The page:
EL: The characters in Lake Charles hail from a small mountain town in Tennessee. Though they’re a little rough around the edges and turn violent if pushed enough, I don’t choose to view them as a stereotype. The challenge for the writer, as I see it, is to make the characters familiar enough to the readers but to also keep the characters’ personalities distinct and original. Stereotypes are here to stay. Rick Bragg tells the funny anecdote how his New York City editor wrote in the comment “doublewide what?” on his manuscript. Try hard as they might, they just don’t get it. But getting back to Lake Charles, I wanted a young protagonist, and an older guy who’s a war vet to serve as his mentor because the plot needed that dynamic to be set up. I believe the war vet is probably a flatter character, but the protagonist is coming of age, so I hope he’s a more complex character.
B: I like the relationship between Mr. Kuzawa, the archetypal wise (but gruff) older man, and Brendan Fishback, the protagonist who narrates Lake Charles. Brendan is definitely in over his head, but there’s a certain relief in his having Kuzawa as a mentor. Still, you put Brendan in a lot of trouble. When you were drafting the novel, did you have a clear trajectory for Brendan’s finding a way out of the mess he’s in? Or was it part of your writing process to ensnare your protagonist and see how he might extricate himself?
EL:Lake Charles has gone through numerous revisions, and I don’t recall what my original strategy was for creating Brendan as the protagonist. I knew he was in a heap of trouble, as they like to say down South, but I didn’t think he had the right savvy to find a way out of his sticky jam. If he figured it all out on his own, he’d come off as seeming unbelievable and less credible as the narrator. I’m not sure if Kuzawa is too much of a James Bondian know-it-all who steers Brendan through the wickets. He’s a bit larger-than-life. Sometimes you meet people who seem to suck all the air out of a room with their forceful personality.
B: Switching gears for a moment, Lake Charles isn’t your only novel being published this year, right? Can you tell us a little about your other new books?
EL: You bet. Thank you for asking, too. Quiet Anchorage coming out this spring is a small town cozy mystery featuring two senior amateur sleuths who’re sisters. Their favorite niece is falsely arrested for the murder of her boyfriend, and of course her aunts flew to her defense. I wrote QA to take a break from the noir and hardboiled arena and to have a little fun. The reviews have been generally upbeat and favorable. So, I hope I can publish the second title as a new series next year. The third book, The Zinc Zoo, is the next title in my PI Frank Johnson mystery series. Frank has moved to the suburbs but still manages to get into difficult cases with prickly clients. I’m not sure when TZZ will be out. The publisher has been dealing with a serious family illness since the start of the year. The snazzy front cover art has been finished, so hopefully things will pick up again soon.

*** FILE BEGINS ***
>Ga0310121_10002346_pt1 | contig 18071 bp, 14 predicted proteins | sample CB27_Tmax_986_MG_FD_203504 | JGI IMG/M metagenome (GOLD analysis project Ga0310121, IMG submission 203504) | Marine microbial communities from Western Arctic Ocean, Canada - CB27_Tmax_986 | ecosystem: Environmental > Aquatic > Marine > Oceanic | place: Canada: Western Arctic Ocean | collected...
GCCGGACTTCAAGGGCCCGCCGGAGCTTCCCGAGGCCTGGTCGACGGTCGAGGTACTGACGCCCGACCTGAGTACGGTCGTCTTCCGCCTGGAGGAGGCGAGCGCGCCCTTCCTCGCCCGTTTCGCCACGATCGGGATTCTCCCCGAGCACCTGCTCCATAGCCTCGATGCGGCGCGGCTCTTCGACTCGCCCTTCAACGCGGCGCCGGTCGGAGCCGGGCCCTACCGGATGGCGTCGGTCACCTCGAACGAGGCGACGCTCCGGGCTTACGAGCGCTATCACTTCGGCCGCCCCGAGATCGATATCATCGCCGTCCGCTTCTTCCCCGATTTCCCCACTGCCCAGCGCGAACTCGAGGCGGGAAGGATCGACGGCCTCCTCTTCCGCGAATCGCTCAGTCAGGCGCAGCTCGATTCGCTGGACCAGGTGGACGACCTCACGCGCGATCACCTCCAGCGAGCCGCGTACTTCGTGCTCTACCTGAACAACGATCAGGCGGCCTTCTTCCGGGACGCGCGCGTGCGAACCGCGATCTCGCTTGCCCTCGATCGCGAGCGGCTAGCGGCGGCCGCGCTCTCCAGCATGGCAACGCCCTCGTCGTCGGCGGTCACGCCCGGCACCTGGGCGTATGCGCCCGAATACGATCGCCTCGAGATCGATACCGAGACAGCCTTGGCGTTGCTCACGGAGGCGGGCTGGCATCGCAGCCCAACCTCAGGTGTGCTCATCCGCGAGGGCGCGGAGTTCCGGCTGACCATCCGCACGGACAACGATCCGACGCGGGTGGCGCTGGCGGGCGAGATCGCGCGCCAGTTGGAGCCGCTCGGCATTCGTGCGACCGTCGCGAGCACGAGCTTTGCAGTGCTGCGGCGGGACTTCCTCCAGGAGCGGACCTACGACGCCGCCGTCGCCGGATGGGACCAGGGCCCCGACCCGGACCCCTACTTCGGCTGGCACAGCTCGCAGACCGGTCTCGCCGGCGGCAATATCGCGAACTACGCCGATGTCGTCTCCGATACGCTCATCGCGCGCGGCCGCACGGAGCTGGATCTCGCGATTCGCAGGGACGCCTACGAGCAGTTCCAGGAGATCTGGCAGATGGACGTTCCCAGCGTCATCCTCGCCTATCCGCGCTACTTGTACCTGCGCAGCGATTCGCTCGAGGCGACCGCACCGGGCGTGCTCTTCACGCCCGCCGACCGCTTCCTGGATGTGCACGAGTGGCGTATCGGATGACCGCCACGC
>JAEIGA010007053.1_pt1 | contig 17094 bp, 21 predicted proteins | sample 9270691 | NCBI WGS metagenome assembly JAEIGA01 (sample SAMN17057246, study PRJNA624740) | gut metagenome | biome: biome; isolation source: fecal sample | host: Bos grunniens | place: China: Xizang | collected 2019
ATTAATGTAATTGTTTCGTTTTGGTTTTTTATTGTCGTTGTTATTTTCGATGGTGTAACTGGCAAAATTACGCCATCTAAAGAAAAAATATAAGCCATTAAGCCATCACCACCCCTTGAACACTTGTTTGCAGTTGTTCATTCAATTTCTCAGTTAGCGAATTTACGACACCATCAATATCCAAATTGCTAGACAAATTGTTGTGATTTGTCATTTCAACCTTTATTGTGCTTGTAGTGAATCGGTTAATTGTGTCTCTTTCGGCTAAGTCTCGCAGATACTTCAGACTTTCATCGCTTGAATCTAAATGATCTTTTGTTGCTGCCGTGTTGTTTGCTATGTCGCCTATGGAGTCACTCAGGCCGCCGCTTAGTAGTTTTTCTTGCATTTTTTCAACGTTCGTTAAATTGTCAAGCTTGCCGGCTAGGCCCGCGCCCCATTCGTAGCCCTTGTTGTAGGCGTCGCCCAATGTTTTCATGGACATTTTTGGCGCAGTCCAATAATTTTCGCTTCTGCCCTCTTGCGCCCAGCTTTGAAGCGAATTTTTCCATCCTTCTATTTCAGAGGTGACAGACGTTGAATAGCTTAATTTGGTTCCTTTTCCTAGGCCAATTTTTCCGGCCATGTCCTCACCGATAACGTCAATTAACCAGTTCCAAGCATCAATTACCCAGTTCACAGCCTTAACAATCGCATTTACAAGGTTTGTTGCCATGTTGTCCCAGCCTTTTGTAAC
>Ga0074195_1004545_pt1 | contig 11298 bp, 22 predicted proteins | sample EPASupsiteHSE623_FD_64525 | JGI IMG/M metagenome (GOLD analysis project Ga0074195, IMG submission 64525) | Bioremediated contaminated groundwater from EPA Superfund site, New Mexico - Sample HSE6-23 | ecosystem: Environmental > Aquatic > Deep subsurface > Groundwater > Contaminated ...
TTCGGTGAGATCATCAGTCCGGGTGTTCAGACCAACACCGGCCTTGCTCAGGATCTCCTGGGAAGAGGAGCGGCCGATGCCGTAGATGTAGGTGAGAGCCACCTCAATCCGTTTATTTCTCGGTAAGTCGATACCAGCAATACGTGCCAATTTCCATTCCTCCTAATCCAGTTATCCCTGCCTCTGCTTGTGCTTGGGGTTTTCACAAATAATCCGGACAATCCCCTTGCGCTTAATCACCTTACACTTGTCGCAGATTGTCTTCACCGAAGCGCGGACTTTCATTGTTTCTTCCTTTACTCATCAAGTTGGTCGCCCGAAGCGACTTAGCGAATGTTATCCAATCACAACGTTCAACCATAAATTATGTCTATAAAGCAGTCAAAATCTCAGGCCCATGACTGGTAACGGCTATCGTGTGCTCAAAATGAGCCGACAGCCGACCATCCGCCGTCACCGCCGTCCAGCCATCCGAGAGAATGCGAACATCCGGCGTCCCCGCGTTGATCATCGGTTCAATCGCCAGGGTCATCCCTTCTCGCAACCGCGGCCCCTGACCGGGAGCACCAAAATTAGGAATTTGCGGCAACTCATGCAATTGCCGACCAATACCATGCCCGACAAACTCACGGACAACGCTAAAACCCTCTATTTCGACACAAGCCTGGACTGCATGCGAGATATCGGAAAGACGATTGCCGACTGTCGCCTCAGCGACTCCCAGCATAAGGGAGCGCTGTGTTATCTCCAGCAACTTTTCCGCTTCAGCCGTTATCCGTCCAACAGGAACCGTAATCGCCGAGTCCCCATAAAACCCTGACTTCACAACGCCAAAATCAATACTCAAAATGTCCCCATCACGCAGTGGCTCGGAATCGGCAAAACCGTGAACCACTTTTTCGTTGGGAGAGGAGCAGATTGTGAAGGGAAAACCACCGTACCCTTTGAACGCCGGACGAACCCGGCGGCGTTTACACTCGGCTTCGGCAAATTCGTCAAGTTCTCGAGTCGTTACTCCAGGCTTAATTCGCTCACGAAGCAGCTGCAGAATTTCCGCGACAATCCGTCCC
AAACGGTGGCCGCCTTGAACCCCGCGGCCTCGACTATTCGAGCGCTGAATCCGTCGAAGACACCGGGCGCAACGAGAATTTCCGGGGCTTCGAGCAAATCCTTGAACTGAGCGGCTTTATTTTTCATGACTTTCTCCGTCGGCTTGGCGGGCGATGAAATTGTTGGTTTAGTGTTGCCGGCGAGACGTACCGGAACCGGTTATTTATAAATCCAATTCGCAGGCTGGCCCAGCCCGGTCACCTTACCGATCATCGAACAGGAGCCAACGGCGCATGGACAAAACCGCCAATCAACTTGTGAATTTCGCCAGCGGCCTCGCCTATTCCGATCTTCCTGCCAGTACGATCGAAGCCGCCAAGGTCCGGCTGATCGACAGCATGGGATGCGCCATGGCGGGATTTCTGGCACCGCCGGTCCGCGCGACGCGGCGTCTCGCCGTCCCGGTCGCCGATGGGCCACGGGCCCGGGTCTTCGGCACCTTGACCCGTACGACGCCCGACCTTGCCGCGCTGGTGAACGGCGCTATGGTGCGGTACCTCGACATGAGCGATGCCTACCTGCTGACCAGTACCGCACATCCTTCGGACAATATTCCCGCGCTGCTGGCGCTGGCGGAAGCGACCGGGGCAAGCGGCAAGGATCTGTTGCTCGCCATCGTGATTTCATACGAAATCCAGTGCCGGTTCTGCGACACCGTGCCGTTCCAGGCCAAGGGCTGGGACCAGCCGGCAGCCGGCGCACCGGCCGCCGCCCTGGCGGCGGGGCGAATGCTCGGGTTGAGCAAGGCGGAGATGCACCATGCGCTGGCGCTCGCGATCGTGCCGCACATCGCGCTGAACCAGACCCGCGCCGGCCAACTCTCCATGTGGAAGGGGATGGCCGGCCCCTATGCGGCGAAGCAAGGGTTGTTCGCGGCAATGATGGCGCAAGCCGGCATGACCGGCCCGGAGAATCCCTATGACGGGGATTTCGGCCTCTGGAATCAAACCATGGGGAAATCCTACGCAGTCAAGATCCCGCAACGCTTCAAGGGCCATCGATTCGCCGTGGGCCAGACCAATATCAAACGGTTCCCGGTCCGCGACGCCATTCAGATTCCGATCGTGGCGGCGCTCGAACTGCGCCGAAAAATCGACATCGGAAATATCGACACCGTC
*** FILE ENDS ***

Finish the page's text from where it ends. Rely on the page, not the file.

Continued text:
B: Three books in a year (plus several novels in the past five or six years)—-that’s fairly prolific. Are you composing these novels simultaneously?
EL: Is it prolific? I never really thought of it that way, but I can see your point, sure. I can’t work on two books at the same time. The plots and characters cross-talk in my brain, and I get things mixed up. I just work steady on one project at a time. I usually woodshed a project for several months before I go back to revise it for presentation. For instance, Lake Charles took me ten years to write from a short story into a published novel. Plus when the economy first went (and still lags) south, I didn’t publish any books for over 18 months. Stuff was just in the pipeline waiting to come out. The erratic schedule makes it more difficult to promote the project because it means I drop whatever I’m working on and shift to do the marketing bit.
B: Clearly you’re having to do some marketing now—but what future projects do you have cooking?
EL: The two large projects looming immediately ahead for me are the second title in the small town cozy mystery series and the large mob novel set in Washington, D.C. But that’s how I envision things today. It’s a fluid situation not because so much is happening as I’m hustling the new projects here and there.
B: Have you ever stolen a book?
EL: I don’t believe I’ve ever filched a new book from a store. I know there was a book swap in the Bermuda bed & breakfast where you left a book if you took one. I think I traded a baseball book for a mystery. That’s about as close as I can get to that situation.